The curious case of Brian Molefe
Enter Brian Molefe. As group CEO who joined Eskom in an acting capacity on April 20 2015, he was initially awarded 7.5 million shares, along with Anoj Singh, who received 3.8 million shares. In both cases, the share awards were backdated to the first of April that year despite both only joining in a permanent capacity on September 25, almost halfway through the financial year.
For some or other reason, Eskom decided to top-up these offerings during the 2017 financial year by awarding and backdating a further 3.2 and 2.58 million shares respectively for the two executives, effective April 1 2015. This was something that was declared in a microscopic footnote to the annual financial statements.
Pg 107 of the 2017 Eskom Annual Financial Statements
But even stranger was the next footnote: “Mr Molefe qualifies for the grants VESTED in 2018 and 2019 based on the terms of the long-term incentive scheme.” Why, after clearly indicating that shares had been awarded to Molefe in April 2015 and 2016, would they say something like that? Note the wording – it’s not shares awarded, it is shares vesting. In other words, after acknowledging Molefe had left the employ of the company, Eskom seems to be indicating he would be entitled to the share awards regardless.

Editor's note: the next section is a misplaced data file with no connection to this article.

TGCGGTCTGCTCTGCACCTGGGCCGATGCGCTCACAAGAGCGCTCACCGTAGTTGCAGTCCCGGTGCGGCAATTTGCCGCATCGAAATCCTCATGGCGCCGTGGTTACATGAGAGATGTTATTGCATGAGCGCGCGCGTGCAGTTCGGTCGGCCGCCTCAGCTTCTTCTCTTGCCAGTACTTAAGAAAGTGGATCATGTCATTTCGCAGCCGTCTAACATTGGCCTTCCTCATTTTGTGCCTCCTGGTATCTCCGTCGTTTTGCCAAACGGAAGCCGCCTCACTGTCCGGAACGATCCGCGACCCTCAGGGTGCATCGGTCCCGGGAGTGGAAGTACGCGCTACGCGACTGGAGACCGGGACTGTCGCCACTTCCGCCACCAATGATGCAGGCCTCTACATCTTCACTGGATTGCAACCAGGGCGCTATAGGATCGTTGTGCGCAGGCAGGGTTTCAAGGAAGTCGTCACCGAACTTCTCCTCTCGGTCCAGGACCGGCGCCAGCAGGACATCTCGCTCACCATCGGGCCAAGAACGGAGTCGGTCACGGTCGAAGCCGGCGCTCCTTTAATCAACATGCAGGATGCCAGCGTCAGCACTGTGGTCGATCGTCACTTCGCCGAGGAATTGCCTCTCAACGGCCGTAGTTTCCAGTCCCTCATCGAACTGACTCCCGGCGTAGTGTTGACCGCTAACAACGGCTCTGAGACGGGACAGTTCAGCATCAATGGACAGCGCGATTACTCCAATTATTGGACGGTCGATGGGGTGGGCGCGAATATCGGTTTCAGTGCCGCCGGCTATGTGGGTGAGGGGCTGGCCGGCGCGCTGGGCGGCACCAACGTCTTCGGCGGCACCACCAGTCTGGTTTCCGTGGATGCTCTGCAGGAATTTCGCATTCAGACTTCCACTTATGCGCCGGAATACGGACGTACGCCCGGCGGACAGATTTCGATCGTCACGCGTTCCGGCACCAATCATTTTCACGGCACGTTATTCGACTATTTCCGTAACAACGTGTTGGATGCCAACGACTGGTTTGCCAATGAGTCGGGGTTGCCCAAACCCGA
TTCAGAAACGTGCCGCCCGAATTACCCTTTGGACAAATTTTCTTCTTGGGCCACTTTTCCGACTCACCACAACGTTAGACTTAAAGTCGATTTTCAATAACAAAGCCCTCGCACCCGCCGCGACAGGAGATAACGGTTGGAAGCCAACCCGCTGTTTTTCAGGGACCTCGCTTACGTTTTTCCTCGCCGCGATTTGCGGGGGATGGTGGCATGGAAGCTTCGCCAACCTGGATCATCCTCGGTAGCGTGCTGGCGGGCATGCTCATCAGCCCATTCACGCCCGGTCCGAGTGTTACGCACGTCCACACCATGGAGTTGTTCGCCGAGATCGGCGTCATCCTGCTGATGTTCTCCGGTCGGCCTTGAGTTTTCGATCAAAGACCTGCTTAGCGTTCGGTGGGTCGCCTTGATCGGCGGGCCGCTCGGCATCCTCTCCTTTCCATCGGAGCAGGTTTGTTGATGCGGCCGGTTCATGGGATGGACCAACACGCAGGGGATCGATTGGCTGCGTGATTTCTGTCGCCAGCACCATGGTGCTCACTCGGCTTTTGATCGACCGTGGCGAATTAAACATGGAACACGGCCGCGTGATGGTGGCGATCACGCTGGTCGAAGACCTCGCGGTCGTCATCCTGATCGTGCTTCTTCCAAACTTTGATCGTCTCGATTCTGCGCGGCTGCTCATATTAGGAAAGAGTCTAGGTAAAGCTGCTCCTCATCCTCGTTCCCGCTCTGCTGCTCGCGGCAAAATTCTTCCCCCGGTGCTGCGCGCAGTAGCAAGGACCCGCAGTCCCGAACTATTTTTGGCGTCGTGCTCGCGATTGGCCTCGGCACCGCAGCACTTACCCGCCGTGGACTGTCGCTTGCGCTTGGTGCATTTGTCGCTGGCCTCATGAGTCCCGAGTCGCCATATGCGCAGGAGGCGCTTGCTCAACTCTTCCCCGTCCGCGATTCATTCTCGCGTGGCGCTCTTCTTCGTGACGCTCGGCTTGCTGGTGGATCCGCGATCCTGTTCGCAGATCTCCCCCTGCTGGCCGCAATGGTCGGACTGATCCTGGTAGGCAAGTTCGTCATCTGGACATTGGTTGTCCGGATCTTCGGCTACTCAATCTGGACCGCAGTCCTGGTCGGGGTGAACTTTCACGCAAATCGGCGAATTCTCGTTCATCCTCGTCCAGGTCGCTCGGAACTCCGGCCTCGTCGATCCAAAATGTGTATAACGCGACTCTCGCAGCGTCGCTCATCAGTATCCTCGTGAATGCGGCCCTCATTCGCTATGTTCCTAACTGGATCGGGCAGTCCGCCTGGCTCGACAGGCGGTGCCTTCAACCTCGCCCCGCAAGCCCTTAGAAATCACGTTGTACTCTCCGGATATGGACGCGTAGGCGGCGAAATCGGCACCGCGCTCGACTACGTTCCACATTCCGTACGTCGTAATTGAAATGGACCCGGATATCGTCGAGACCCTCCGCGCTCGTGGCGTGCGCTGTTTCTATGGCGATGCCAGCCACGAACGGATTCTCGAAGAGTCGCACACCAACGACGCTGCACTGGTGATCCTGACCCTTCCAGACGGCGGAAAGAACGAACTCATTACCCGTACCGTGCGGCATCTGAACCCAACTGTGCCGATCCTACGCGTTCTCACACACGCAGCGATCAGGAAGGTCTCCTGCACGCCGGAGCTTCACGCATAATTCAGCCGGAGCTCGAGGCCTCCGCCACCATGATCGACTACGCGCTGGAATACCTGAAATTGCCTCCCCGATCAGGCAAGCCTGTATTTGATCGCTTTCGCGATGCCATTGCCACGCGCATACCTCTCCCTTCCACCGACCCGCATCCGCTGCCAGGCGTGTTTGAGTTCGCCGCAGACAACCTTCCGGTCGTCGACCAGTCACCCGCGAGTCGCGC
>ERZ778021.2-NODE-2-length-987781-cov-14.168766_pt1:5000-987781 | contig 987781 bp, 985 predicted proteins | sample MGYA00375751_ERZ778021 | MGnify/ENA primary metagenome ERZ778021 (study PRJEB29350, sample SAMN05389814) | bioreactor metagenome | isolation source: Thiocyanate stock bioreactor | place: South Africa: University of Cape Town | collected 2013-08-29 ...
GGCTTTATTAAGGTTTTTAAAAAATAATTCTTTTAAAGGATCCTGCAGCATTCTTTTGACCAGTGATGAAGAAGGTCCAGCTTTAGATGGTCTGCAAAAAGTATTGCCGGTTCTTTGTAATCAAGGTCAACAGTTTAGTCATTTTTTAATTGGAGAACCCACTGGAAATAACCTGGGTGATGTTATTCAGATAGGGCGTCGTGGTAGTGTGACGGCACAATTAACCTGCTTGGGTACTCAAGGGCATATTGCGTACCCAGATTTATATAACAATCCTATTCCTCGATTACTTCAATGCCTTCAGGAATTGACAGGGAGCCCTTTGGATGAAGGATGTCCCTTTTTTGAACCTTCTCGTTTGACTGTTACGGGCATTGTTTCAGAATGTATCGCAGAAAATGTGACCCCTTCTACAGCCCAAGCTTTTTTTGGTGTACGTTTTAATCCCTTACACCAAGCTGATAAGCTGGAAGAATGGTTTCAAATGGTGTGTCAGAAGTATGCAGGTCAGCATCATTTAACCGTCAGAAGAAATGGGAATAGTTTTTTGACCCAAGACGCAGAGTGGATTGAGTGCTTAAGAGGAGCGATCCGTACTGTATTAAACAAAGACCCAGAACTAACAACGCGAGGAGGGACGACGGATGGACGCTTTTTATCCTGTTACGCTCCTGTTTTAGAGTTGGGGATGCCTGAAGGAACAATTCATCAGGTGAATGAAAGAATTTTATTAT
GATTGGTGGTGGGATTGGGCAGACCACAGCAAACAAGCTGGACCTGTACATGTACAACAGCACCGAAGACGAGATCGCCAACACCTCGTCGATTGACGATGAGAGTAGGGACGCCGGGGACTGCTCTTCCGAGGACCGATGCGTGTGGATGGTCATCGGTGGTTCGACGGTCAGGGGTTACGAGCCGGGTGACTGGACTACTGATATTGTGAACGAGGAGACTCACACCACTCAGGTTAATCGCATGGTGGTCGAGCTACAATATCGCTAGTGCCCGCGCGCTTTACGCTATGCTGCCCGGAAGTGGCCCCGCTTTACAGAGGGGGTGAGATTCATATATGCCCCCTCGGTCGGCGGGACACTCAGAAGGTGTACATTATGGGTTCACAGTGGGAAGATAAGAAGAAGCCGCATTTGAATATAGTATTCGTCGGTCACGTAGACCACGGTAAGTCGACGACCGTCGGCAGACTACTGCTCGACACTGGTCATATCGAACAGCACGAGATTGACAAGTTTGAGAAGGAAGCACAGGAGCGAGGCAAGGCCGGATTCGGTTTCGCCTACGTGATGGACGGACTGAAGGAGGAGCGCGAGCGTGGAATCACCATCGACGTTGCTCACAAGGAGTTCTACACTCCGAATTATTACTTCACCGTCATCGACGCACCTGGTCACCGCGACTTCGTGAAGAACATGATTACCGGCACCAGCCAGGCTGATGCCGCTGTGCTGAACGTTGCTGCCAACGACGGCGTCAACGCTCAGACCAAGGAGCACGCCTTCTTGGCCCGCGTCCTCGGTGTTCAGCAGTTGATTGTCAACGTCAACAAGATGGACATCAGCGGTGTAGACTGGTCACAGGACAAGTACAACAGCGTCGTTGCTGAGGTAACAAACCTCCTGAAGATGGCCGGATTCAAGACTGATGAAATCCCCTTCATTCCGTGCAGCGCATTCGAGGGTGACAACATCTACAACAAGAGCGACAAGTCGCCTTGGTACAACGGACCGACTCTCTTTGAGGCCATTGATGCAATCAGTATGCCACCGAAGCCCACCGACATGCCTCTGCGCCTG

In response to Moneyweb questions, Eskom said: “It is correct that a participant must be in Eskom’s service to qualify for an award and Mr Molefe was employed by Eskom at the time that the share awards were issued. Payments against these awards, however, will be subject to the impending court case ruling.”
Molefe took early retirement in December 2016. The board then rescinded this decision in May of this year and he was reinstated as group CEO. Following a massive public outcry, this decision was rescinded and Molefe’s tenure was terminated, a matter he is now arguing in the labour court. But this still doesn’t explain why the company stated he would qualify for these shares in 2018 and 2019 (see table below). And it’s a material sentence. By stating that Molefe qualifies for the shares vesting in 2018 and 2019, it adds a possible R26 million to his bottom line and probably R13 million if 50% of the targets are met.